Says Exponent: “For such an event to happen in the real world requires a sequence of faults that is extraordinarily unlikely.” What is more, the unlikely sequence would have left “a fingerprint” as Exponent calls it, broken or scorched insulation, stains, if not the “short” itself. Nothing of that kind has been recorded.

One minor problem remains. That problem has not been raised by Gilbert (shame on you,) nor by Exponent (well, they are paid by Toyota:) Connecting VPA2 to +5V should be recognized as a short to power, and the system should go into limp mode. We don’t know whether the Avalon would go into limp with the 200 ohms resistor removed and VPA2 connected to +5V. Let’s assume it would. Nonetheless, a basic failsafe step is missing in the Avalon. And the Avalon is pretty much alone with this problem, as we shall soon see.

Exponent went on to test the same setup with six other cars: A 2007 Toyota Camry, a 2009 Mercedes E350, a 2003 BMW 325i, a 2008 Honda Accord, a 2006 Subaru Impreza Outback, and a 2005 Chrysler Crossfire. Interestingly, the Gilbert rigging produced the same results in all cars. Same results. But not quite the same rigging.

When the 2007 Toyota Camry was tested, nothing happened again when VPA was connected with VPA2 through a 200 ohms resistor. However, when VPA2 was connected to +5V, the ECM registered a fault, did set an error code and put the Camry into limp mode. The older Camry computer recognized the short to power. Exponent had to do what I thought necessary 10 days ago.

Please proceed to the next drawing. Follow the green circuit. Exponent added a 100 ohm (Resistor 2) into the line to +5V. Resistor 2 dropped the supply voltage to a level that would not look like a short. The engine started to rev. Again, that was expected. The 200 ohms Resistor 1 maintained the offset between VPA and VPA2. The 100 ohms Resistor 2 kept the signal voltage from looking unhealthy. Varying Resistor 2 between 200 ohms and 15 ohms changed engine speed: A low cost aftermarket cruise control (don’t try this at home.)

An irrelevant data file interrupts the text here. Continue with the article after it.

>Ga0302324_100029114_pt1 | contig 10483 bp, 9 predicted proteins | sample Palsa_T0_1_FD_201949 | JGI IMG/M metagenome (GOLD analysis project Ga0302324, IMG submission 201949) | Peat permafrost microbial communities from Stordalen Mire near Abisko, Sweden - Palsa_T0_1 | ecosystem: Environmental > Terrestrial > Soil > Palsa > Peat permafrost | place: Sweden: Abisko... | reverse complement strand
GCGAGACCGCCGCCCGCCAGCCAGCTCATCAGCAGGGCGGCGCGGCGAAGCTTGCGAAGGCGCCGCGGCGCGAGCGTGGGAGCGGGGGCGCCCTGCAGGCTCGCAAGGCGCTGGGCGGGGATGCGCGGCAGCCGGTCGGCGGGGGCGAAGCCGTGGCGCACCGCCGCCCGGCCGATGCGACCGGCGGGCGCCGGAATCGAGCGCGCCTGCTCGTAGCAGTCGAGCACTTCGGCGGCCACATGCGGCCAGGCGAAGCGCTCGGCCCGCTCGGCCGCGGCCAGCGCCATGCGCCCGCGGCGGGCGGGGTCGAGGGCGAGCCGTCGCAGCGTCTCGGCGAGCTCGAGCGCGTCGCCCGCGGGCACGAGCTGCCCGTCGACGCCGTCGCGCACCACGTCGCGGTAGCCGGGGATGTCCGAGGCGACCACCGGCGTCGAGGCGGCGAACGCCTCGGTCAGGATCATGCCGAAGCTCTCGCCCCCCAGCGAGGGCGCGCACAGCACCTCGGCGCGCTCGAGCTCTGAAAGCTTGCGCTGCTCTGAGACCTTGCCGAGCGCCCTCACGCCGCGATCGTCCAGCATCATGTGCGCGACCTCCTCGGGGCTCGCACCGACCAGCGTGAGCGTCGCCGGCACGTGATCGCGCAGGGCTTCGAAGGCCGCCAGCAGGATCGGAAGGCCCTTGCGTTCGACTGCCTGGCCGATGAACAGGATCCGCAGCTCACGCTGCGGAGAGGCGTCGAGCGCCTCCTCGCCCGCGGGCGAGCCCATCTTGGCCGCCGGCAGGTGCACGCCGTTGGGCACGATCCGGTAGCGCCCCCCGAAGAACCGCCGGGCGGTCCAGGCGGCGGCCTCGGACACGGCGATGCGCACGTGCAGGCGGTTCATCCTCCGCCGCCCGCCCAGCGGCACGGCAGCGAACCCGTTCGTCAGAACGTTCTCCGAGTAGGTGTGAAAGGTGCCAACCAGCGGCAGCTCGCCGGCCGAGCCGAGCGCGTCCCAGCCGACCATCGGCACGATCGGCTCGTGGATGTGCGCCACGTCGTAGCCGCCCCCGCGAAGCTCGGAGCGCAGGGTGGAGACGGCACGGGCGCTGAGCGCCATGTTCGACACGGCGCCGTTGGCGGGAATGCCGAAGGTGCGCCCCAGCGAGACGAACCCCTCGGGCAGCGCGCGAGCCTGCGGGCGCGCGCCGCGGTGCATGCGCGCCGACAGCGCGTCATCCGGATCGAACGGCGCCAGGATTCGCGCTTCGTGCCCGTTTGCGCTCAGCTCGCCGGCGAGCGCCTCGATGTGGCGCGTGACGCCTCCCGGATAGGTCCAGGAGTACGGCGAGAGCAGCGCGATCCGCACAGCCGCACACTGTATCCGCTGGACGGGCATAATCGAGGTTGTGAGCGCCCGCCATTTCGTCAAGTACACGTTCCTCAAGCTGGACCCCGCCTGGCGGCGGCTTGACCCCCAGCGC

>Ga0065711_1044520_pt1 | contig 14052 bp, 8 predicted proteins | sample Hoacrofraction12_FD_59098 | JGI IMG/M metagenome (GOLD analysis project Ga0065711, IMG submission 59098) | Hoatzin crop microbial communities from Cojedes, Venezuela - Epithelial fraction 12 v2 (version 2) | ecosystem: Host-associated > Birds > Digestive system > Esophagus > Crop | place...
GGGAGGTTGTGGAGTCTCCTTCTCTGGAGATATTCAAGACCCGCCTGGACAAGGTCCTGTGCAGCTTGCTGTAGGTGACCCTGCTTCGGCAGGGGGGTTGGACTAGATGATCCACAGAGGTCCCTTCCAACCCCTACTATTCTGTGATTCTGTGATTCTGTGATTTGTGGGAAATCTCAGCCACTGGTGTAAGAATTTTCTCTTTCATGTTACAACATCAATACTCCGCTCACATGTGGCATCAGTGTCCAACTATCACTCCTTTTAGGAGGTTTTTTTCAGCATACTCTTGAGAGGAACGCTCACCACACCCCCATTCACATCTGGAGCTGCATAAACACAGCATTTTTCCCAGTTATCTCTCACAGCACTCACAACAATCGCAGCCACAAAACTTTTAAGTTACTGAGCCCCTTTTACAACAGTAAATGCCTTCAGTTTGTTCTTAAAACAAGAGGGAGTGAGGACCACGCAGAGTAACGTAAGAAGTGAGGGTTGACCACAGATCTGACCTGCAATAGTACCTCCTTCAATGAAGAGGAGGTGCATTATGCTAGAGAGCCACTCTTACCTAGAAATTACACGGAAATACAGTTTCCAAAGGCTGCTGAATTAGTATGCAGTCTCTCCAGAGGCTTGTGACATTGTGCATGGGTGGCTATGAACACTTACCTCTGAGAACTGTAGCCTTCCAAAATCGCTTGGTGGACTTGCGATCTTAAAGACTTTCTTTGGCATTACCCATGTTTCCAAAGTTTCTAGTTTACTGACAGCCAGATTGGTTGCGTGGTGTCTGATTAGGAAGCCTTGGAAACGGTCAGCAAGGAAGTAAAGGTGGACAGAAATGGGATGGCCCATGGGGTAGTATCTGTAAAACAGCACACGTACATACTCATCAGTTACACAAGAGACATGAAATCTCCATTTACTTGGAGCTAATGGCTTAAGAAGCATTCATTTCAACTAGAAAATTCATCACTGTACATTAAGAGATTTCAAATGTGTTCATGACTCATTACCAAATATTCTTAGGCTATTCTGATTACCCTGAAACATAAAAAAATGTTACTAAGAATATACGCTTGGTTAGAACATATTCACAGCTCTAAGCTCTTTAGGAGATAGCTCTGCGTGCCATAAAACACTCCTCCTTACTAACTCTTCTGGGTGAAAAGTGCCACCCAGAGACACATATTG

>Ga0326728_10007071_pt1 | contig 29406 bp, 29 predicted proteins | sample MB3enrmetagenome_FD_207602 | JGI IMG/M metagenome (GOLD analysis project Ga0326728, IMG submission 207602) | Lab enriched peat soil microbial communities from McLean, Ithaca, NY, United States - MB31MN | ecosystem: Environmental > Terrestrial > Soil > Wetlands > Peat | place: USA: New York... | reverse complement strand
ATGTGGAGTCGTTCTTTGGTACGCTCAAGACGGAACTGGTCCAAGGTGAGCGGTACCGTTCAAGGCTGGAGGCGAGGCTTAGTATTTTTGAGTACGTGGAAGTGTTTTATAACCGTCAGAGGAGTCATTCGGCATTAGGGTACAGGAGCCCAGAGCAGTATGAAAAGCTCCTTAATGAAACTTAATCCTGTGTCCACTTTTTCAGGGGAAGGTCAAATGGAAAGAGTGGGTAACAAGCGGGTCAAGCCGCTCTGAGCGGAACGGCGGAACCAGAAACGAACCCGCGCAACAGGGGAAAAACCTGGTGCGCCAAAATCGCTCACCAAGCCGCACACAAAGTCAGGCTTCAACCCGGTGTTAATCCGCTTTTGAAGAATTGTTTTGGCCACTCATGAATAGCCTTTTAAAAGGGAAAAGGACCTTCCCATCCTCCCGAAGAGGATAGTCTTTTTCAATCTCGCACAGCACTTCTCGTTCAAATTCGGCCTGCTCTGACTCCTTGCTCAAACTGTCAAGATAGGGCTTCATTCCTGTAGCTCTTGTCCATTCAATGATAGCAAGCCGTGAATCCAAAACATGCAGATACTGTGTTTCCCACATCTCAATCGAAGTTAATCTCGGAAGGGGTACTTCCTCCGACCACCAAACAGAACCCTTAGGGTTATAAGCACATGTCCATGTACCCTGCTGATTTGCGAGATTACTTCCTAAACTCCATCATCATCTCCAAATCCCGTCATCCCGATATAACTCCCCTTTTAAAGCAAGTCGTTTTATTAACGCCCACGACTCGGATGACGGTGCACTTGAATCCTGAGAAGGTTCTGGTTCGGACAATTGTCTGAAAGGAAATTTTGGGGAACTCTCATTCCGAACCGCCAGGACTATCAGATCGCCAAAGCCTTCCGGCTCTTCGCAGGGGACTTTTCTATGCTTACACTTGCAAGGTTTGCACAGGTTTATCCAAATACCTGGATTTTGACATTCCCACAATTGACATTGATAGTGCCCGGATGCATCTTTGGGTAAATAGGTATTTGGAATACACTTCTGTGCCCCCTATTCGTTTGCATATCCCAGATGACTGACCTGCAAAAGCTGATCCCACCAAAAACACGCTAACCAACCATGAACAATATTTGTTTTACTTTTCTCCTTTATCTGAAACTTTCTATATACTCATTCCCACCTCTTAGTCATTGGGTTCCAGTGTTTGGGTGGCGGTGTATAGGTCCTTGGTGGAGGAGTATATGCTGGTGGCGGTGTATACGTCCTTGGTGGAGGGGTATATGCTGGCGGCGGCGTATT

Testing the other cars provided the same results. The Honda Accord needed a 300 ohms resistor between the two redundant pedal sensors. The Subaru wanted a 100 ohms resistor. The others were happy with the 200 ohms. All cars needed a resistor between +5, just like the Camry. None of them did set an error code.  Smoking gun? More like smoke and mirrors.

If you remember the discussion 10 days ago, the “inverted” setting of the redundant sensors in non-Toyotas drew quite some attention. Exponent notes that “for the Subaru, the two accelerator pedal position sensors produce parallel and nearly identical output voltages. For the other vehicles, the line slopes for sensor 1 and sensor 2 are different and not parallel to each other.” Surprisingly, this did not harden their circuitry against Gilbert-like shenanigans.

Says Exponent: “Dr. Gilbert opined in his report that several vehicle manufacturers currently use this fault detection strategy and that a short between the two pedal sensor outputs would be detected by the ECM. However, tests with pedal position sensors from five other manufacturers using his strategy demonstrate that the electrical wiring to the pedal can also be manipulated to create an apparent ‘sudden’ onset of acceleration and engine revving.” (Exponent does not say what happens when you vary the resistance to +5V and hence the input voltage, like they did with the Camry.)

There is much more in the report, such as a study of connectors, a look into the likelihood of wiring insulation, ECM and pedal failures. There is even a quote from NASA’s Fault Tree Construction Ground Rules that recommend to ignore shorts to ground and power: “Do not model wiring faults between components. Generally, wiring faults, such as shorts to ground and shorts to power, have very low probabilities compared to probabilities of major components failing.” What’s good enough for the space shuttle is not necessarily good enough for your car. In any case, study of this material is left as an exercise to the student.

Class and Professor dismissed.

]]> 61